Monday’s debate on School students learning took place in the House of Lords and Kenneth Baker stood up to challenge the Government over their provision. Although he is based in Surrey he referred to two Sussex locations and to Kent. One of the Sussex locations is Hastings which as he explained is very deprived and the other is Hove. Sadly the response from the Under Secretary of State for Education demonstrated that there needs to be a great deal more achieved. It is particularly disappointing as Elizabeth Berridge is someone I have worked with, albeit very superficially in the past when she was running the Conservative Christian Fellowship and I was working for Churches Together in Sussex and there were several Conservative Annual Conferences in Brighton at the time. Kenneth stated
When schools are disrupted or closed by Covid, the Government’s policy is that remote education will be provided immediately. That is impractical and virtually impossible. Last week in Hastings, the most deprived coastal town in the south of England, an academy had to close suddenly; 1,000 students and many others did not attend for 10 days. In Hove, 11 teachers could not turn up—education disrupted. In Kent, nine teachers could not turn up—education disrupted. How can disadvantaged children possibly catch up on four months of lost education and new stuff in the remaining 29 weeks before GCSEs next summer? I beg the department to have a plan B alongside the possibility of GCSEs, involving moderated teacher assessment and possibly assisted by internal mock exams which could measure student absence against learning. If it does not do this, hundreds of thousands of disadvantaged students will be treated unfairly.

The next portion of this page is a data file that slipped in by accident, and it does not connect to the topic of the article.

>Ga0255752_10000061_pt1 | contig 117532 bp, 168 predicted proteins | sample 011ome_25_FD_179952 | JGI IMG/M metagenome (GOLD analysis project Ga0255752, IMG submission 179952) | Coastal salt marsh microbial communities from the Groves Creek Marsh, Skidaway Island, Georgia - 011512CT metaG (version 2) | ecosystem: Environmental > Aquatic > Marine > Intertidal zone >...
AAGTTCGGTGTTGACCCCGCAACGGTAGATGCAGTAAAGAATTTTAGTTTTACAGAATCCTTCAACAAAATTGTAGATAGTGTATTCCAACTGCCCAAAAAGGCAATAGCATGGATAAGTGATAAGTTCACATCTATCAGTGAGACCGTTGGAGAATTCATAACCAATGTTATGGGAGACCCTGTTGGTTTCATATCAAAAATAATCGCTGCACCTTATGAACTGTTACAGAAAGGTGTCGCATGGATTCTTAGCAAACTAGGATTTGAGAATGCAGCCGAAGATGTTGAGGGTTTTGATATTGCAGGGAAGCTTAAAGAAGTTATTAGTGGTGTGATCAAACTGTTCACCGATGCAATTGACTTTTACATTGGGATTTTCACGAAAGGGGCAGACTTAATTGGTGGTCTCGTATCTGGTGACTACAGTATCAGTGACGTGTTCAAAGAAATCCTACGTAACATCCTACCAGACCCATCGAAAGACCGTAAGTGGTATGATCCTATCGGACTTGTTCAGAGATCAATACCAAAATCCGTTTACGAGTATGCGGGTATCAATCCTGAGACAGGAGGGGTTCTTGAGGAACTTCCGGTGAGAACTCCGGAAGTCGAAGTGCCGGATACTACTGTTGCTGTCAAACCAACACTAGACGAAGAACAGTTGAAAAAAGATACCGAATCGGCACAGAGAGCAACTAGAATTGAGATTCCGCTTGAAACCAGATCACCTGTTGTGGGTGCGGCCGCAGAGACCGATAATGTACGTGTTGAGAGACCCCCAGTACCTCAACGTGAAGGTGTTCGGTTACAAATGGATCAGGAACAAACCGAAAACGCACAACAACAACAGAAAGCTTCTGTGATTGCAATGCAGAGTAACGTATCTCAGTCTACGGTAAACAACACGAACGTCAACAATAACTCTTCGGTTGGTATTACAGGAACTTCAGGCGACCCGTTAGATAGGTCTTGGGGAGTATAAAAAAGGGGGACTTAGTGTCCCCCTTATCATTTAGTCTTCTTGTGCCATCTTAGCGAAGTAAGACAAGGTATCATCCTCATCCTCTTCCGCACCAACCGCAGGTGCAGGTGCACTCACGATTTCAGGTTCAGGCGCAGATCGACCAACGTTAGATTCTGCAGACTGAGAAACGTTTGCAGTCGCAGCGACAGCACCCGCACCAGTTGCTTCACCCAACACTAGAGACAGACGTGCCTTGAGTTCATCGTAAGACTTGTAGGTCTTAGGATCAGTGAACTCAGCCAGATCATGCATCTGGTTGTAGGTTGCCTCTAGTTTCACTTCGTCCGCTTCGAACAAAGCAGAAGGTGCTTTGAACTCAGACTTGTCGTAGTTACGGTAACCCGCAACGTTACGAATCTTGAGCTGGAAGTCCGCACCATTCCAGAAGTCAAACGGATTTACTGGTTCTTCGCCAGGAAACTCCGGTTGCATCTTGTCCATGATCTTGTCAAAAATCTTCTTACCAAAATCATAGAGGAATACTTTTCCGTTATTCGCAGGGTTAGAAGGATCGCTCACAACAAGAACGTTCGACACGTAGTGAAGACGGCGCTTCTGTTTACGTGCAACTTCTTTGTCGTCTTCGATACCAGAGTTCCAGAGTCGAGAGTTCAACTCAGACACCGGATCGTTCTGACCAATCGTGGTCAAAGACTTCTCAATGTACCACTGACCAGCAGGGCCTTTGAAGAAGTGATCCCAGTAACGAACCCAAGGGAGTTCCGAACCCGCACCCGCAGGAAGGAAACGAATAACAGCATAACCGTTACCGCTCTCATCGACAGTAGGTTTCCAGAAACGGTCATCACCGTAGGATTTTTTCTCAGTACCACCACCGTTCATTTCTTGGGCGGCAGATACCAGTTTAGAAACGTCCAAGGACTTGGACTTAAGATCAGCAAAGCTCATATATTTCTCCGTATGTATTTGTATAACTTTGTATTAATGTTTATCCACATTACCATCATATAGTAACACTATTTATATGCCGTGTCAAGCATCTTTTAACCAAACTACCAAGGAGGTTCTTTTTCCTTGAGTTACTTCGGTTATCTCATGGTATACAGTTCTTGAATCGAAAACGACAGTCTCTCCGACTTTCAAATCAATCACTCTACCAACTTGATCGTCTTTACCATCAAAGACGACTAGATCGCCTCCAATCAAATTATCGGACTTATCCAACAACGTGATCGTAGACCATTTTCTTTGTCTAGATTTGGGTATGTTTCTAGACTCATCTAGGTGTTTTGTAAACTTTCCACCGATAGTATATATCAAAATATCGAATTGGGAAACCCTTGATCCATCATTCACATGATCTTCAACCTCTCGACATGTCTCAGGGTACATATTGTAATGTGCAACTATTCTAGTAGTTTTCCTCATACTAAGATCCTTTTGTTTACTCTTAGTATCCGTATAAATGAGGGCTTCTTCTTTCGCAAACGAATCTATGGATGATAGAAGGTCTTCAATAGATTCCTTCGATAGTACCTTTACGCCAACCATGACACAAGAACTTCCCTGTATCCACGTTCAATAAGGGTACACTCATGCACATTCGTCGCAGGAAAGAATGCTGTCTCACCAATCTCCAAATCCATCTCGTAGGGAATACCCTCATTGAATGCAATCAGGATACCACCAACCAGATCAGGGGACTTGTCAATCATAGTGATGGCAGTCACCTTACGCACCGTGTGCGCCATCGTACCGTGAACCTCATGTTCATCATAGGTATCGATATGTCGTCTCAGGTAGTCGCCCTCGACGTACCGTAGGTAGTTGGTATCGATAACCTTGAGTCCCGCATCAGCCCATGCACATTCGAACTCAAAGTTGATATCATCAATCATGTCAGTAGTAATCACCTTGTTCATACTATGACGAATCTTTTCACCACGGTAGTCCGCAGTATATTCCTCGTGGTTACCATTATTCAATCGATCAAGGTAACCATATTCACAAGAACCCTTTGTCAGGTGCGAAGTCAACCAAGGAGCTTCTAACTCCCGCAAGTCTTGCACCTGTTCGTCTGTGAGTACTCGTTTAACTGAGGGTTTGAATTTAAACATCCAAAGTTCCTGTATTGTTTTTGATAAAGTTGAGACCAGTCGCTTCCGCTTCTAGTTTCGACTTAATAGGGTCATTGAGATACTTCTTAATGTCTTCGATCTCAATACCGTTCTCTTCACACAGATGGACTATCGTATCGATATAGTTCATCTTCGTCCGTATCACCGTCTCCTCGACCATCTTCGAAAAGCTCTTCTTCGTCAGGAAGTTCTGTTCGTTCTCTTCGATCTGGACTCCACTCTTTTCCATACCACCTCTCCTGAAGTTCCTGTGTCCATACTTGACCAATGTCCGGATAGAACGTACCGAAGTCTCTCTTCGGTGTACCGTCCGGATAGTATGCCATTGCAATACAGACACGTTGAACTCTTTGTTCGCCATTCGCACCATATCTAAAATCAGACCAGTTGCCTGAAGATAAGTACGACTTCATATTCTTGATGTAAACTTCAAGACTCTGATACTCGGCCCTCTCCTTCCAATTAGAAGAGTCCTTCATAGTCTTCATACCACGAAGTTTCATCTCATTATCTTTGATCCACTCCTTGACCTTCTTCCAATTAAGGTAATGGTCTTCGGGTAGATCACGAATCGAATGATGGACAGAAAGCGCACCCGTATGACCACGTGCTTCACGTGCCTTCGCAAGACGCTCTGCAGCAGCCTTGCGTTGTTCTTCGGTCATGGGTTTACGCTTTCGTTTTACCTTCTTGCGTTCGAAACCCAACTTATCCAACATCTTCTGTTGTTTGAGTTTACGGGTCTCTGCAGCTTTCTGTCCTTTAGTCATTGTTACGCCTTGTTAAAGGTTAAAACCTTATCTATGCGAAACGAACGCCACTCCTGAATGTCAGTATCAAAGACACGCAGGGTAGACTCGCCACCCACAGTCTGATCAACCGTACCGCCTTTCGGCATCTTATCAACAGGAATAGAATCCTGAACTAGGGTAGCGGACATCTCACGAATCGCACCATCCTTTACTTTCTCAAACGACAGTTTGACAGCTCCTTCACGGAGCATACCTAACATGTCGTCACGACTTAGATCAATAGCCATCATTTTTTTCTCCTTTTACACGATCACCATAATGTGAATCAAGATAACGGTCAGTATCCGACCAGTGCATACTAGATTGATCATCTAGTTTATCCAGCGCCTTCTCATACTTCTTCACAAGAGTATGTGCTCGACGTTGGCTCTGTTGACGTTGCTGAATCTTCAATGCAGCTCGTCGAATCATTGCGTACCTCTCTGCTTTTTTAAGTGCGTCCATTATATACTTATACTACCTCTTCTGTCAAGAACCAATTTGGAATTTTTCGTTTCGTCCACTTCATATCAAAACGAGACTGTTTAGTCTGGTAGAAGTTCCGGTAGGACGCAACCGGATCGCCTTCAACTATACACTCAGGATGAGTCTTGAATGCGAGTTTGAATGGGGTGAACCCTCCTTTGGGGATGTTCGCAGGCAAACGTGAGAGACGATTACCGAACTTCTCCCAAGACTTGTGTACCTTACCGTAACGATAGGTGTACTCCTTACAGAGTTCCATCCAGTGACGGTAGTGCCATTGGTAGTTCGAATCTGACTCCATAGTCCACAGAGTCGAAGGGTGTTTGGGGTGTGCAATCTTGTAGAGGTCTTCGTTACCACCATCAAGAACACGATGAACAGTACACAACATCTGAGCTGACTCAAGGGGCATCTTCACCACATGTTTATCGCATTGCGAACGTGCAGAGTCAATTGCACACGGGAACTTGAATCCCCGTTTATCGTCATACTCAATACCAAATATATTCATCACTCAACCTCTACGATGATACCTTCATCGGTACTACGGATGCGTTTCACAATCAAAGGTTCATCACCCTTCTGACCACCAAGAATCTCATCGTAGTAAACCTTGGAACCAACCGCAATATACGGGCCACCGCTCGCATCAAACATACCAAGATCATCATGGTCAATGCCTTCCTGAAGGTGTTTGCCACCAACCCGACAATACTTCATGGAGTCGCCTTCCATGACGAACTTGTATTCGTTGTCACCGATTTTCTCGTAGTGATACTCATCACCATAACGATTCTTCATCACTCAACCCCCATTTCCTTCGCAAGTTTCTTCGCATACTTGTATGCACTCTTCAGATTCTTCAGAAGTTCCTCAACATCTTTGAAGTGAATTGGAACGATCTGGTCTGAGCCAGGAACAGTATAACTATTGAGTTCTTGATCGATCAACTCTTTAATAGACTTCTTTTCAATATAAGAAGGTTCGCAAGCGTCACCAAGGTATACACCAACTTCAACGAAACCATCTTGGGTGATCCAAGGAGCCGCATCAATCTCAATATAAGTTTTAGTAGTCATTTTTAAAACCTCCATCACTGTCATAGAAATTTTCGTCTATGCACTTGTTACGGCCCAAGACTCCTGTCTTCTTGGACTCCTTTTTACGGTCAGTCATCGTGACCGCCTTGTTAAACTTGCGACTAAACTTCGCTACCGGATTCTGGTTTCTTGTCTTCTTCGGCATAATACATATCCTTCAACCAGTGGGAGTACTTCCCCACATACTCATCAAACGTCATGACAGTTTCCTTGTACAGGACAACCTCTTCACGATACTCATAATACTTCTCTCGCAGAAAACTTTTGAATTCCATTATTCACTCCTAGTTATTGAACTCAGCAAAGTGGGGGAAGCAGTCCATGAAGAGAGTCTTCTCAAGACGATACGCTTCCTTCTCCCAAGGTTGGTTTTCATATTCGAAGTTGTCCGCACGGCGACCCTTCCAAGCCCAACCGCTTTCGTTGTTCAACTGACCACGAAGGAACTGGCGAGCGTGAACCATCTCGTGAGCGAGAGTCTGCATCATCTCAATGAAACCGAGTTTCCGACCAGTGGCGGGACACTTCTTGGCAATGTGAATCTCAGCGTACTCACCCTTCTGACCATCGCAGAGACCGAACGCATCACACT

The response from Elizabeth was
My Lords, the noble Lord will be aware that next year’s exams were the subject of a consultation by Ofqual; we will have an announcement on that shortly. On support for remote education, which includes online and offline, last week we opened a new central hub on remote education to assist teachers. Some 2,800 schools have accessed the new teacher resource on the Oak National Academy, which the department funded. Many schools—I pay tribute to them on World Teachers’ Day—are doing a great job on standing up remote education as soon as they can.
We clearly need the Government to pay attention to people like Kenneth Baker and indeed to learn from people in the educational system if we are going to improve matters. Please start to listen to people outside of the Government Elizabeth!